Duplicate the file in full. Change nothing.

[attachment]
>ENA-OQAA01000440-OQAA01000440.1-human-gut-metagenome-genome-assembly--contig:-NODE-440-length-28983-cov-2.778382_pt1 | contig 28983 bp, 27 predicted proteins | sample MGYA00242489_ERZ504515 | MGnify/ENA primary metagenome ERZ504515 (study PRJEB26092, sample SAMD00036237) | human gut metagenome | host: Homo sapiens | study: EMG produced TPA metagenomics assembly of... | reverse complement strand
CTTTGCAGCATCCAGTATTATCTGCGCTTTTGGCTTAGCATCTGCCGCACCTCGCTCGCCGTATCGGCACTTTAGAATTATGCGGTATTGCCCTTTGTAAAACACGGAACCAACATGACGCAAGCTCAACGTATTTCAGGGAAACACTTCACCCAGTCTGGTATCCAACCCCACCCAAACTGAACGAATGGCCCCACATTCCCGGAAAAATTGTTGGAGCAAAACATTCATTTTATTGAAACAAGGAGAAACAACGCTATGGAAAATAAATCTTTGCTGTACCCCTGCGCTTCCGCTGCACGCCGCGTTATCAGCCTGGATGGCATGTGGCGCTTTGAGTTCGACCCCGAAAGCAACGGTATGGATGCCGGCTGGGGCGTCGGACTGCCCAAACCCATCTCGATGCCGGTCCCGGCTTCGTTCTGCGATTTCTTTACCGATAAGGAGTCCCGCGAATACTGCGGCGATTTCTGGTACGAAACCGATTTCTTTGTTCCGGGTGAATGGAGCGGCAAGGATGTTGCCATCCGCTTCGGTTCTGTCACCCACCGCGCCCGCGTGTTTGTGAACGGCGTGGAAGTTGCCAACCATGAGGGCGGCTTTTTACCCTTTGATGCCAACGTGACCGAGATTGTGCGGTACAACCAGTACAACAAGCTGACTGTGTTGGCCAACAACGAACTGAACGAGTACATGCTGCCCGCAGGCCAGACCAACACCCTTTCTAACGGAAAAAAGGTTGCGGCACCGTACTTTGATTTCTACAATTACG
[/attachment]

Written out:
>ENA-OQAA01000440-OQAA01000440.1-human-gut-metagenome-genome-assembly--contig:-NODE-440-length-28983-cov-2.778382_pt1 | contig 28983 bp, 27 predicted proteins | sample MGYA00242489_ERZ504515 | MGnify/ENA primary metagenome ERZ504515 (study PRJEB26092, sample SAMD00036237) | human gut metagenome | host: Homo sapiens | study: EMG produced TPA metagenomics assembly of... | reverse complement strand
CTTTGCAGCATCCAGTATTATCTGCGCTTTTGGCTTAGCATCTGCCGCACCTCGCTCGCCGTATCGGCACTTTAGAATTATGCGGTATTGCCCTTTGTAAAACACGGAACCAACATGACGCAAGCTCAACGTATTTCAGGGAAACACTTCACCCAGTCTGGTATCCAACCCCACCCAAACTGAACGAATGGCCCCACATTCCCGGAAAAATTGTTGGAGCAAAACATTCATTTTATTGAAACAAGGAGAAACAACGCTATGGAAAATAAATCTTTGCTGTACCCCTGCGCTTCCGCTGCACGCCGCGTTATCAGCCTGGATGGCATGTGGCGCTTTGAGTTCGACCCCGAAAGCAACGGTATGGATGCCGGCTGGGGCGTCGGACTGCCCAAACCCATCTCGATGCCGGTCCCGGCTTCGTTCTGCGATTTCTTTACCGATAAGGAGTCCCGCGAATACTGCGGCGATTTCTGGTACGAAACCGATTTCTTTGTTCCGGGTGAATGGAGCGGCAAGGATGTTGCCATCCGCTTCGGTTCTGTCACCCACCGCGCCCGCGTGTTTGTGAACGGCGTGGAAGTTGCCAACCATGAGGGCGGCTTTTTACCCTTTGATGCCAACGTGACCGAGATTGTGCGGTACAACCAGTACAACAAGCTGACTGTGTTGGCCAACAACGAACTGAACGAGTACATGCTGCCCGCAGGCCAGACCAACACCCTTTCTAACGGAAAAAAGGTTGCGGCACCGTACTTTGATTTCTACAATTACG